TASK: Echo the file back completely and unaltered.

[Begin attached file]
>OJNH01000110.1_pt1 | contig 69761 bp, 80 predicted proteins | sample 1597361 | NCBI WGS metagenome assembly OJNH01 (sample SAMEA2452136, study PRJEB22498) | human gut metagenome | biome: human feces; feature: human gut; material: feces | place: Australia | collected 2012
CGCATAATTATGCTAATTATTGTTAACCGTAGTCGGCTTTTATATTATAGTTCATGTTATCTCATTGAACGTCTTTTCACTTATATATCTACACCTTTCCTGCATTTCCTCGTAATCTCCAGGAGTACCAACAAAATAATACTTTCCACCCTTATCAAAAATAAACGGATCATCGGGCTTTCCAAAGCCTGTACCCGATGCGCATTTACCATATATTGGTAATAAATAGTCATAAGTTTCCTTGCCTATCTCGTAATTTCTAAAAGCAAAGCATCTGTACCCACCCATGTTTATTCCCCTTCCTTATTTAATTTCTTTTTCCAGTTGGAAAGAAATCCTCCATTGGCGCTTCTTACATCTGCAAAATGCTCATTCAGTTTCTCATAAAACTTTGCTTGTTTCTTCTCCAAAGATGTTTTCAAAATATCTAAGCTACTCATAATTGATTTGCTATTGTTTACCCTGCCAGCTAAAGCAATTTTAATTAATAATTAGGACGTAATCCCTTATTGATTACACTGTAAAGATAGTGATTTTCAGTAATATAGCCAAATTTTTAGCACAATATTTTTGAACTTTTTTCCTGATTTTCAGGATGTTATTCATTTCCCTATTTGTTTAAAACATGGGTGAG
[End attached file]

>OJNH01000110.1_pt1 | contig 69761 bp, 80 predicted proteins | sample 1597361 | NCBI WGS metagenome assembly OJNH01 (sample SAMEA2452136, study PRJEB22498) | human gut metagenome | biome: human feces; feature: human gut; material: feces | place: Australia | collected 2012
CGCATAATTATGCTAATTATTGTTAACCGTAGTCGGCTTTTATATTATAGTTCATGTTATCTCATTGAACGTCTTTTCACTTATATATCTACACCTTTCCTGCATTTCCTCGTAATCTCCAGGAGTACCAACAAAATAATACTTTCCACCCTTATCAAAAATAAACGGATCATCGGGCTTTCCAAAGCCTGTACCCGATGCGCATTTACCATATATTGGTAATAAATAGTCATAAGTTTCCTTGCCTATCTCGTAATTTCTAAAAGCAAAGCATCTGTACCCACCCATGTTTATTCCCCTTCCTTATTTAATTTCTTTTTCCAGTTGGAAAGAAATCCTCCATTGGCGCTTCTTACATCTGCAAAATGCTCATTCAGTTTCTCATAAAACTTTGCTTGTTTCTTCTCCAAAGATGTTTTCAAAATATCTAAGCTACTCATAATTGATTTGCTATTGTTTACCCTGCCAGCTAAAGCAATTTTAATTAATAATTAGGACGTAATCCCTTATTGATTACACTGTAAAGATAGTGATTTTCAGTAATATAGCCAAATTTTTAGCACAATATTTTTGAACTTTTTTCCTGATTTTCAGGATGTTATTCATTTCCCTATTTGTTTAAAACATGGGTGAG